A few conservatives who are inclined to support the Colombian intervention on general knee-jerk don’t-let-the-Cold-War-be-over principles expressed anonymous concern to Loewenberg that the expensive Black Hawk helicopters were chosen in part to win the votes of Democrats. Rep. Sam Gejdenson represents Stamford, CT, where Sikorsky is based, and is the ranking member of the House International Relations Committee. Sen. Christopher Dodd of Connecticut is the ranking member of the Senate Foreign Relations Subcommittee on Narcotics. Both opposed military aid to Latin American countries in the 1980s, when a Republican administration was pushing it.

Since 1997 United Technologies has given $19,000 to Rep. Gejdenson and $33,200 to Sen. Dodd, according to the Center for Responsive Politics.

Bell Helicopter is based in Fort Worth, and brags that "the entire Texas delegation is working on this issue," including Democratic Congressional Campaign Committee chairman Martin Frost and Republicans like Majority Leader Dick Armey and Whip Tom DeLay.


Occidental not only has problems with guerrillas and narco-traffickers, it’s embroiled in a dispute with the indigenous U’Wa tribe, on whose land the company wants to drill. Three U’WA children reportedly drowned at an anti-drilling demonstration last month. Some tribe members threaten to commit mass suicide if the company starts drilling.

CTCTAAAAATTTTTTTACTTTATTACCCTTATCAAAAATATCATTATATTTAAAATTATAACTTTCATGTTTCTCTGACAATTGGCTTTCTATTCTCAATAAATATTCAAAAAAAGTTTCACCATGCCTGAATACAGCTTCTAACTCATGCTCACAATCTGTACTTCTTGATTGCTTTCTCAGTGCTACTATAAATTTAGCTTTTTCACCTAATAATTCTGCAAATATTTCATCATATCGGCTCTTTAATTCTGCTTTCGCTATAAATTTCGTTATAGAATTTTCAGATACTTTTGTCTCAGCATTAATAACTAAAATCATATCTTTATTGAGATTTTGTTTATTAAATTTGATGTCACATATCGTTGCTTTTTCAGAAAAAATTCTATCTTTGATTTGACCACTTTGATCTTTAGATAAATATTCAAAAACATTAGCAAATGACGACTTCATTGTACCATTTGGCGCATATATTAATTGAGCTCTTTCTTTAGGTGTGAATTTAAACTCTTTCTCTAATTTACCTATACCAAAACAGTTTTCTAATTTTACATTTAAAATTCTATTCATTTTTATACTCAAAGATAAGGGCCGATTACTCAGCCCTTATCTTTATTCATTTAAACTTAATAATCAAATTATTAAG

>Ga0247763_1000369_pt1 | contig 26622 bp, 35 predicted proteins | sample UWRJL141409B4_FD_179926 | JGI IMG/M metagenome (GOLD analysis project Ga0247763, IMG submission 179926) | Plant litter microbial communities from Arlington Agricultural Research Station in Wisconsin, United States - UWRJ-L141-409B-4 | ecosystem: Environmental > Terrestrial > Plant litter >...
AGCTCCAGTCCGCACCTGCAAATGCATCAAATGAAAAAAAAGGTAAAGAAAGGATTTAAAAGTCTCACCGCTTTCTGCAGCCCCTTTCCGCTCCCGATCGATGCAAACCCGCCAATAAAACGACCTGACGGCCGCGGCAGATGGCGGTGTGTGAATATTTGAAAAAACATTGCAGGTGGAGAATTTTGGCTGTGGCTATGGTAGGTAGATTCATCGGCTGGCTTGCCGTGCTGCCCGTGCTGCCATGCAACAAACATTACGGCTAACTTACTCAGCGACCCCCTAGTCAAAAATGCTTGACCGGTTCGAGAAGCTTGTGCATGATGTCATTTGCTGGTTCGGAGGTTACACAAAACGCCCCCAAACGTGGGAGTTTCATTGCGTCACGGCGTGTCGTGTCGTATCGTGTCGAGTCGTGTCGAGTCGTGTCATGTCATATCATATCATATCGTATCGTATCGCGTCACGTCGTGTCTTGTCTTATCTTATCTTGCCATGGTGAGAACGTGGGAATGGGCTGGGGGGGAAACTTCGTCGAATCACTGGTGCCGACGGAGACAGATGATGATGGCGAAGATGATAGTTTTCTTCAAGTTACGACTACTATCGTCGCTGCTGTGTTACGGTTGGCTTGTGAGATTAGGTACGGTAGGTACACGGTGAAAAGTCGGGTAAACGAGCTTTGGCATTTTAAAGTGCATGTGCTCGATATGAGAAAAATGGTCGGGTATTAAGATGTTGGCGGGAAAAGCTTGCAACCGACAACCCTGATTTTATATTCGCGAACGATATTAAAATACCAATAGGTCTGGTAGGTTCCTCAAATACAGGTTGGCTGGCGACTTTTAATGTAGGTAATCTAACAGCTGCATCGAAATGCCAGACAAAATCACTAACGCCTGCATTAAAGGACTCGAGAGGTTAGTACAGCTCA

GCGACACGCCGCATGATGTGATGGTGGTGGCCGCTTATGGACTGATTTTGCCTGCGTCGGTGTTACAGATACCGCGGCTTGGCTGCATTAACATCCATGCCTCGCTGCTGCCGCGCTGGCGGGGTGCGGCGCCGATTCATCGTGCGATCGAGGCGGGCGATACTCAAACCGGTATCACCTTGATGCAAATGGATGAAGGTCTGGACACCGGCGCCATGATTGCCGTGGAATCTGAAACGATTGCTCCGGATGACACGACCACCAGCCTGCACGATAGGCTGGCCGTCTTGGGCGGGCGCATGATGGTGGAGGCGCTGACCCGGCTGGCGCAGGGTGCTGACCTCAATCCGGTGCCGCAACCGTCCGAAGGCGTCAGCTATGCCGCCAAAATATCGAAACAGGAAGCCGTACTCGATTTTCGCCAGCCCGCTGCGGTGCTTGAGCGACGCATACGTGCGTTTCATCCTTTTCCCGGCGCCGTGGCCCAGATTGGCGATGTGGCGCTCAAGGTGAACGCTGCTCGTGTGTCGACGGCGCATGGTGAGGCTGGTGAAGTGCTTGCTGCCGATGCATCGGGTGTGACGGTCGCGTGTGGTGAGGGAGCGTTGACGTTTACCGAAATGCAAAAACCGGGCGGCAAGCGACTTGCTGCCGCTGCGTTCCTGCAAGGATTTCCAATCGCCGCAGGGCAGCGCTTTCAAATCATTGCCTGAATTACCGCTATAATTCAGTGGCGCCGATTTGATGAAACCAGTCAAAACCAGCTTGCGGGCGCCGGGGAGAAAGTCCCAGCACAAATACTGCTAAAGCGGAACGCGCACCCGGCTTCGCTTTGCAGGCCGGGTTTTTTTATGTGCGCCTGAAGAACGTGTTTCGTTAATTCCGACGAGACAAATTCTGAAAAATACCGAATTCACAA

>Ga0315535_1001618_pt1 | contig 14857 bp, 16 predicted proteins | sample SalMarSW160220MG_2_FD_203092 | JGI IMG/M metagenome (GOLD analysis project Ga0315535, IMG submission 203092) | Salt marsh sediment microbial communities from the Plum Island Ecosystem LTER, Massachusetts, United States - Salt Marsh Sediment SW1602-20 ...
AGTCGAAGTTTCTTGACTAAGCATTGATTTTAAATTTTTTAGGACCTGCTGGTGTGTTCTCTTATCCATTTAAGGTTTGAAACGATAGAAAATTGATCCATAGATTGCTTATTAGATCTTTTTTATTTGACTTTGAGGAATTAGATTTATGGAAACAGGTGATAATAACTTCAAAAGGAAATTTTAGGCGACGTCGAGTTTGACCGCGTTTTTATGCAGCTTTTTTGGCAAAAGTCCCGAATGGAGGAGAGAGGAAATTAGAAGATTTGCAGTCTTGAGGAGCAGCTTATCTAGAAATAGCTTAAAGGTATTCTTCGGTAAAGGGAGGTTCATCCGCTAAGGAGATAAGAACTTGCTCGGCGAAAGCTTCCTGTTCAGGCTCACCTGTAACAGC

Tribal members and members of human-rights groups like Amazon Watch might have hoped that Mr. Environmental Sensitivity, Vice President Al Gore, might have at least lent an open ear to some of their concerns. But Occidental has been one of Mr. Gore’s political patrons for decades. His father, the late Tennessee Sen. Al Gore Sr. sat on Occidental’s board for years, and the company has paid the family $20,000 a year since the 1960s for unused mineral rights on family land. And Occidental, of course, has given big bucks both to Gore himself and to the Democratic National Committee.

An obscure tribe of indigenous people in the Colombian hinterlands can hardly hope to compete with that.


February has been the bloodiest month in Kosovo since NATO troops arrived last June after the 78-day bombing campaign. The most alarming (from the perspective of deluded nation-builders) incident was an eruption of violence between ethnic Albanians in Koskovska Mitrovica and NATO French, in this instance "peacekeepers." Two French soldiers were wounded, an Albanian rooftop sniper was killed and more than 40 people have since been arrested.

This incident could well be the trigger that leads to more intensive US involvement, in the form of committing a few hundred (or more likely a few thousand before long) US troops to areas the French haven’t been able to pacify.

As Cato Institute analyst Gary Dempsey argues in a recent op-ed piece Kosovo is starting to look more and more like "Belfast in the Balkans." "The British army went to Northern Ireland to keep the warring sides apart," writes Dempsey, "and to prevent another bloodbath. But instead of ending the violence, both sides continued for decades to launch sporadic attacks on one another as well as on the peacekeepers who were ostensibly there to help."